Cargo Damage in Transit - Federal Law Governs

Commercial Litigation Lawyer Austin Texas

Feb 1, 2013 — by jeff
Tags: Commercial Law

 

An interstate carrier's responsibility for goods it transports is governed by the Carmack Amendment. Enacted in 1906, the Carmack Amendment "supersedes all state laws as to the rights and liabilities and exemptions created by such transaction." Adams Express Co. v. Croninger, 226 U.S. 491, 505 (1913) (internal quotation marks omitted). Because the only action against an interstate common carrier for cargo damage is under federal law, Daybreak removed the case to federal court. It cited Hoskins v. Bekins Van Lines, 343 F.3d 769, 778 (5th Cir. 2003), which states:

Congress intended for the Carmack Amendment to provide the exclusive cause of action for loss or damages to goods arising from the interstate transportation of those goods by a common carrier. Accordingly, we hold that the complete pre-emption doctrine applies. Because the Carmack Amendment provides the exclusive cause of action for such claims, . . . claims [for such loss or damages] "only arise[ ] under federal law and [can], therefore, be removed . . . ."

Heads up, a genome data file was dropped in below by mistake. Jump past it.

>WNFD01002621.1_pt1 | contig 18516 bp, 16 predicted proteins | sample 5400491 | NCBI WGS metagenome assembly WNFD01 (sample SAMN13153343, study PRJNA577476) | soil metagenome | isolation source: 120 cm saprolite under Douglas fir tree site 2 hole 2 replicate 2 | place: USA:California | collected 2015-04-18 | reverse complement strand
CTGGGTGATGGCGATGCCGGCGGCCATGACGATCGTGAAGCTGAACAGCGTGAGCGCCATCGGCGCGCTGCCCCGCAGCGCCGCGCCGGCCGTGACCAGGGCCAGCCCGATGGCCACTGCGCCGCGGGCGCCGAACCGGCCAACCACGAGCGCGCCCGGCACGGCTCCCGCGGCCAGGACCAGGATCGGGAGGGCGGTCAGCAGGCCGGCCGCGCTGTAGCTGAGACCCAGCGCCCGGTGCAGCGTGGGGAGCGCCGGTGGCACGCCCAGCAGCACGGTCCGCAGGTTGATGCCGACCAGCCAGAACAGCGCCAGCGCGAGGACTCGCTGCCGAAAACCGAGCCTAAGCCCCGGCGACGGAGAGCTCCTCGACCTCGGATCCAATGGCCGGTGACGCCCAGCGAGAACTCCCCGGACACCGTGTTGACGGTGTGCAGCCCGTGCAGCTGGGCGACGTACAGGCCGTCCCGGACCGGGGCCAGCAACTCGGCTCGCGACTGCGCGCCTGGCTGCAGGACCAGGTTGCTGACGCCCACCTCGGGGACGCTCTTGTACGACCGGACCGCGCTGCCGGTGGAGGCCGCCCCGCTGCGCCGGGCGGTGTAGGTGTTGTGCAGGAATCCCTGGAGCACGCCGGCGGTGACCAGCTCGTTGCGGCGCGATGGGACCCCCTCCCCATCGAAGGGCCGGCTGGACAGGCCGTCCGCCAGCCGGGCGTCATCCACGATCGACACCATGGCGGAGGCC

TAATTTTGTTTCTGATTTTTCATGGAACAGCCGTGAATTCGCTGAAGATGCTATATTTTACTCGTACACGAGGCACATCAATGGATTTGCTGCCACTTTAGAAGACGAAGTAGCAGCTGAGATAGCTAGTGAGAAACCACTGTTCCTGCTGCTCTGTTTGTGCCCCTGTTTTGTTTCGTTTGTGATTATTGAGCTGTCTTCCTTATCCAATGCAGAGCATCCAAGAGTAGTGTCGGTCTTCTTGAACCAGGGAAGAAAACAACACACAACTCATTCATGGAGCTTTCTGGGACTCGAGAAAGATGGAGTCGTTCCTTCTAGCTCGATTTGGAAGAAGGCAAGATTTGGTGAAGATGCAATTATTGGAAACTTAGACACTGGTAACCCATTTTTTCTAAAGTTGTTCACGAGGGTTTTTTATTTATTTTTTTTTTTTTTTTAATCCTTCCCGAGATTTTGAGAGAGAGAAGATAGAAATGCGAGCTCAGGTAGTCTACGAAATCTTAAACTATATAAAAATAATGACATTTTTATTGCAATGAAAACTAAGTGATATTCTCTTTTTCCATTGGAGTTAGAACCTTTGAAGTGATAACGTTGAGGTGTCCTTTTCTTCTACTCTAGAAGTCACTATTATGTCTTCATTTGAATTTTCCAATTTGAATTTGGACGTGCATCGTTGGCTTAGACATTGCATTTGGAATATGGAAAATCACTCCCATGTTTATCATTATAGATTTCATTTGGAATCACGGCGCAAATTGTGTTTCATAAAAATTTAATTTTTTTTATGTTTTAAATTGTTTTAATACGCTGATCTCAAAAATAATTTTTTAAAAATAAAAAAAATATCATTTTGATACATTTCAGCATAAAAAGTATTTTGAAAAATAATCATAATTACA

The expansive reach of complete preemption under the Carmack Amendment means that anycause of action arising from the interstate transportation of goods by a common carrier "is either wholly federal or nothing at all" regardless of how it is labeled. . . .

If a filed pleading relates to a cause of action . . . that is not subject to a plea of limitation when the pleading is filed, a subsequent amendment or supplement to the pleading that changes the facts or grounds of liability or defense is not subject to a plea of limitation unless the amendment or supplement is wholly based on a new, distinct, or different transaction or occurrence.

 

TEX. CIV. PRAC. & REM. CODE § 16.068. 

Lexington Ins. Co. v. Daybreak Express Inc. (Tex. 2013)

 

 

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